Is a patient required to pay for non-emergency services they did not request from a medical provider?

For example, a radiology clinic takes an x-ray and then sends it to a 3rd party radiologist for interpretation without the patient having requested any analysis of the x-ray nor having participated in the selection of the third party who would perform the analysis.

I view this as the medical equivalent of cleaning someone's windshield at a red light without them asking for it and then demanding money for the windshield washing service.

If that's not so, why is the medical industry treated differently than other services such as painters; if I asked someone to paint my house, and then they also decided to paint my shed without me asking, no one would expect that I be obligated to pay the painter for painting my shed.

I understand that in emergency medical situations, it may be implied that the patient cannot consent or decline services, so it is by default considered to be agreed to. This question is about non-emergency services only.

  • 2
    Why are you having the x-ray, if not to have it interpreted? I agree that the use of external/third-party doctors etc. is terrible in the US medical field, but it's widespread.
    – mkennedy
    May 8, 2020 at 22:03

2 Answers 2


Presumably you consented to have an x-ray.

It is a reasonable assumption that it was not your intention to simply be given the films without interpretation by a radiologist. If that was your intention then the obligation would be on you to make that clear since it is so far from ordinary practice that no reasonable person could know that.

To use your analogy it would be like you asking to have your window washed but not wanting to have the soapy water rinsed off afterwards (assuming these were separately billable services).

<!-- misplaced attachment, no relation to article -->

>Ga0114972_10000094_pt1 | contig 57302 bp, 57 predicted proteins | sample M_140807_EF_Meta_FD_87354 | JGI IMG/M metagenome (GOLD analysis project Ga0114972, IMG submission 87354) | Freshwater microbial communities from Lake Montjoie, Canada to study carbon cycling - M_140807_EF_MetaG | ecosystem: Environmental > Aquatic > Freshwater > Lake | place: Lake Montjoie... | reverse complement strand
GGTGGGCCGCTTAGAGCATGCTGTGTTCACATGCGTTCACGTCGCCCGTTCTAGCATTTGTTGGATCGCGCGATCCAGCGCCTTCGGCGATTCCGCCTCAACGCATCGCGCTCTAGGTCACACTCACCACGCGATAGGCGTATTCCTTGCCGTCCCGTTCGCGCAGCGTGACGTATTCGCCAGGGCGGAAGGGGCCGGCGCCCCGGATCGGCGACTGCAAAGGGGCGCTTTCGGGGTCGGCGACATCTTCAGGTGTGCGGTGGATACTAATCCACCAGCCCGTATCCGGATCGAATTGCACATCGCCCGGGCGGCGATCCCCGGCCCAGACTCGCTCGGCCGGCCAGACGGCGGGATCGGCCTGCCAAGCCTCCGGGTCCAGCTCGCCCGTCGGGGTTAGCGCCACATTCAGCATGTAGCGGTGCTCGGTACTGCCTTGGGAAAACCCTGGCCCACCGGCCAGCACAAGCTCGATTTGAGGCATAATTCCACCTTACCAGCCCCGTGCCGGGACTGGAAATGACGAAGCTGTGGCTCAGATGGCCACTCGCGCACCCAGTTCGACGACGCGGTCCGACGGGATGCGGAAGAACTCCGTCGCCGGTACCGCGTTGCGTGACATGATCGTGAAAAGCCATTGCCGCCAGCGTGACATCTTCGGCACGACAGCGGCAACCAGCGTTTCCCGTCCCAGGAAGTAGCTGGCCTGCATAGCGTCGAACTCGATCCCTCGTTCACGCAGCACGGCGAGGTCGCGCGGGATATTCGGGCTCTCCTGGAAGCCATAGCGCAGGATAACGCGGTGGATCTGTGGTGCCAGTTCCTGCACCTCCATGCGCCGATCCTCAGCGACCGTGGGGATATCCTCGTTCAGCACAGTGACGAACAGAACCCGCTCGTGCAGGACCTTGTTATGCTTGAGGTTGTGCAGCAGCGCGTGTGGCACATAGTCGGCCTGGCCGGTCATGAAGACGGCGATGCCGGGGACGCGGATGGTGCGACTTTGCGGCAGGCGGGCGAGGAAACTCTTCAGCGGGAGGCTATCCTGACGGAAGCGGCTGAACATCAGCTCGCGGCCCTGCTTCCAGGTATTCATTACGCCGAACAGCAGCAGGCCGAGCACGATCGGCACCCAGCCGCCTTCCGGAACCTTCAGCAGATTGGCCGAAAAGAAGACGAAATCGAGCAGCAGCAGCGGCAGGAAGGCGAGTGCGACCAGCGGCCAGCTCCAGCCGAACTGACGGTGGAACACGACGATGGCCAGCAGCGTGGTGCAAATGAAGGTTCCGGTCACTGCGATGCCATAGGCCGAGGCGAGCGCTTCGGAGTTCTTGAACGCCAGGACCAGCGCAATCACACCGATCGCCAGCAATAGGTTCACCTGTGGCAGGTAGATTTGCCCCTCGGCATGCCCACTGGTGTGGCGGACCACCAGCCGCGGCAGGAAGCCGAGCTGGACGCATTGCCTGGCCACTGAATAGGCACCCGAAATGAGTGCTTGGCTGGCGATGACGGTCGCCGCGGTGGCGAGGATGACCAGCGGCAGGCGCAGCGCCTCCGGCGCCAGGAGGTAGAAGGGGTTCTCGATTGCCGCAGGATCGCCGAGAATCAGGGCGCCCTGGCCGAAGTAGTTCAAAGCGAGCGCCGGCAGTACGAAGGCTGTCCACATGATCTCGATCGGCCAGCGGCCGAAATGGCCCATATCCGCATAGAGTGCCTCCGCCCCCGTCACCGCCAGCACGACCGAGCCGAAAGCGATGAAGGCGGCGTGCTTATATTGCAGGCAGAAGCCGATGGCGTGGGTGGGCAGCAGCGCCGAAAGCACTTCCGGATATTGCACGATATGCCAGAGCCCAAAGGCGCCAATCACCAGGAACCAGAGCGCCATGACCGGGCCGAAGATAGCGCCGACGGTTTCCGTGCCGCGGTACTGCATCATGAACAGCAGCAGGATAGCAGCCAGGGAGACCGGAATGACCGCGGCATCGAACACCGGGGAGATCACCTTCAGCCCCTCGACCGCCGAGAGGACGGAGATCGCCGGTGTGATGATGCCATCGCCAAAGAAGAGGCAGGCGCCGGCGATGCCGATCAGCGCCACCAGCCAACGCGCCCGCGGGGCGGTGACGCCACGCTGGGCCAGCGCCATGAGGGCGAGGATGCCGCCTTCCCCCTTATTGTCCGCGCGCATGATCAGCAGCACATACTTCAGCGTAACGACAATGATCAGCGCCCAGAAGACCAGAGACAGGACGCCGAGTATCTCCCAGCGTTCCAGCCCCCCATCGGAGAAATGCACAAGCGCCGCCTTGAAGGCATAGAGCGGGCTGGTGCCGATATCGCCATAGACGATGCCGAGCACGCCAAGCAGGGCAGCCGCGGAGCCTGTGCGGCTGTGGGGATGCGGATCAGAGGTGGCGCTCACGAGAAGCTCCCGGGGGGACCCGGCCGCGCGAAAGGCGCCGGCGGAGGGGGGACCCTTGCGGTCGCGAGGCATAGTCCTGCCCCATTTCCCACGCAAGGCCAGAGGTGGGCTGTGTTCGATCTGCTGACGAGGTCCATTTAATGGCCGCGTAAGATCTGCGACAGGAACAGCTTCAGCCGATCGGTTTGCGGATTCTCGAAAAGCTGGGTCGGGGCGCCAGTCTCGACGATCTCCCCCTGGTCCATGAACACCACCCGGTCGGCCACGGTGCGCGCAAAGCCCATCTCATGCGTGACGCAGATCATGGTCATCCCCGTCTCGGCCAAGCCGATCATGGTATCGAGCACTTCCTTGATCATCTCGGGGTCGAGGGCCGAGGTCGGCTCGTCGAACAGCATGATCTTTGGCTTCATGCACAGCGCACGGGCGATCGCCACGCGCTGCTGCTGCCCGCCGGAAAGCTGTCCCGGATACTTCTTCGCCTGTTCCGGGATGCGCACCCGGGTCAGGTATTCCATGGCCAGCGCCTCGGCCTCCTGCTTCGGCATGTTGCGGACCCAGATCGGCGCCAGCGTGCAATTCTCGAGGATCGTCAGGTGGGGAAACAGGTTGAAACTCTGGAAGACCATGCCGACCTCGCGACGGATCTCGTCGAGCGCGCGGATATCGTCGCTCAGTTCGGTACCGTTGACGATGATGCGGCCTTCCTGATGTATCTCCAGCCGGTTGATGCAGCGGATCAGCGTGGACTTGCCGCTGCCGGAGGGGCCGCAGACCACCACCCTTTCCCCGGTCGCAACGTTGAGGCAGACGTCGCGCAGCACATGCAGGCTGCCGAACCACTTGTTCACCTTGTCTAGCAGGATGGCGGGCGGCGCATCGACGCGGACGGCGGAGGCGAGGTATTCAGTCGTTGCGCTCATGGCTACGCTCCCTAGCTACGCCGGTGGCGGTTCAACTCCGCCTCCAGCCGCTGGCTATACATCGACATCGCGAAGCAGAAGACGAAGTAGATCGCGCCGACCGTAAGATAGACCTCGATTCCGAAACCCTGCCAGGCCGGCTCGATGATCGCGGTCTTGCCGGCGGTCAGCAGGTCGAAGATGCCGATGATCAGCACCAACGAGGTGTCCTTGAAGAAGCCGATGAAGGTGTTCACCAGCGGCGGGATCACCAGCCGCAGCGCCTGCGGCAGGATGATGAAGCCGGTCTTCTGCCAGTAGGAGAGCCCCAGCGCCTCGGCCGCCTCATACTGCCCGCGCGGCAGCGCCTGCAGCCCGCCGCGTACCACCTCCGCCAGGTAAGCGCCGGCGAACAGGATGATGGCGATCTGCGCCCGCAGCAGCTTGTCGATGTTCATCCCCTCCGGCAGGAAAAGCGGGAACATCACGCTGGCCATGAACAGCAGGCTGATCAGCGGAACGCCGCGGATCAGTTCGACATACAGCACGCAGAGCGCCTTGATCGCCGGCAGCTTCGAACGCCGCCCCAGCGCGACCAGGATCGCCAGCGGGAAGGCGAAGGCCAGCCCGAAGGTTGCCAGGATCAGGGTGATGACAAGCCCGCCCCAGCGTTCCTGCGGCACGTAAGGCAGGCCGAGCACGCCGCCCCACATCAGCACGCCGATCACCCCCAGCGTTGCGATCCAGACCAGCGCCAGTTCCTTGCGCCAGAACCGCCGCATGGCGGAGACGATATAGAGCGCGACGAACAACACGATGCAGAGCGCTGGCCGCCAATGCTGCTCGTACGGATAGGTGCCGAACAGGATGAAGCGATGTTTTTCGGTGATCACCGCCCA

Further, rights and obligations under contracts are transferable by default. So it is perfectly legitimate for the lab to outsource the radiography without having to ask you.


You have the option to refuse to sign the financial responsibility paper, which is what obligates you to pay. They, of course, can then refuse to treat you. This is a matter of contract negotiation – perhaps you can negotiate a specific limit in advance. The problem is getting the doctor to agree to interrupt the treatment every minute or so to find out if a certain treatment is covered or not, or a service involves an in-network versus out-of-network provider. From the (typical) doctor's perspective, it's impractical to find out in advance whether the patient will get socked with an extraordinary bill, if they depend on insurance. It's really not even practical to ask for an advance list of charges, because they don't know in advance if you'll need some blood test. That's why they require you to sign a generic "I'll pay whatever the insurance doesn't cover" form. There may be doctors that specialize in "financially predictable" treatment.

You must log in to answer this question.

Not the answer you're looking for? Browse other questions tagged .